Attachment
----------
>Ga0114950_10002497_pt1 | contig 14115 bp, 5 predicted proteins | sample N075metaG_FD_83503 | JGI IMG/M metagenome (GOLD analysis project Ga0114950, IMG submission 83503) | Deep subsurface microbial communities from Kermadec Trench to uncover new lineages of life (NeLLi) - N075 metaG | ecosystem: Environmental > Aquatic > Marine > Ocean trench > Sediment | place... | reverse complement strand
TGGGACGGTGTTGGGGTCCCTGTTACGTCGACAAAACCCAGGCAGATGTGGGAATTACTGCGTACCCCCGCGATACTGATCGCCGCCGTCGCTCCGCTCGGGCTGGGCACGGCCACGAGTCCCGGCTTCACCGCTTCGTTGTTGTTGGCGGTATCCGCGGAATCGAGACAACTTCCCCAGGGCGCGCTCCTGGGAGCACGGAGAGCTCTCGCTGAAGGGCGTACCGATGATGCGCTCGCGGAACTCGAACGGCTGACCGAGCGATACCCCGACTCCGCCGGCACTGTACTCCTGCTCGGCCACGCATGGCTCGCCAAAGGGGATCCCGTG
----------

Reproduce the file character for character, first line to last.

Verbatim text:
>Ga0114950_10002497_pt1 | contig 14115 bp, 5 predicted proteins | sample N075metaG_FD_83503 | JGI IMG/M metagenome (GOLD analysis project Ga0114950, IMG submission 83503) | Deep subsurface microbial communities from Kermadec Trench to uncover new lineages of life (NeLLi) - N075 metaG | ecosystem: Environmental > Aquatic > Marine > Ocean trench > Sediment | place... | reverse complement strand
TGGGACGGTGTTGGGGTCCCTGTTACGTCGACAAAACCCAGGCAGATGTGGGAATTACTGCGTACCCCCGCGATACTGATCGCCGCCGTCGCTCCGCTCGGGCTGGGCACGGCCACGAGTCCCGGCTTCACCGCTTCGTTGTTGTTGGCGGTATCCGCGGAATCGAGACAACTTCCCCAGGGCGCGCTCCTGGGAGCACGGAGAGCTCTCGCTGAAGGGCGTACCGATGATGCGCTCGCGGAACTCGAACGGCTGACCGAGCGATACCCCGACTCCGCCGGCACTGTACTCCTGCTCGGCCACGCATGGCTCGCCAAAGGGGATCCCGTG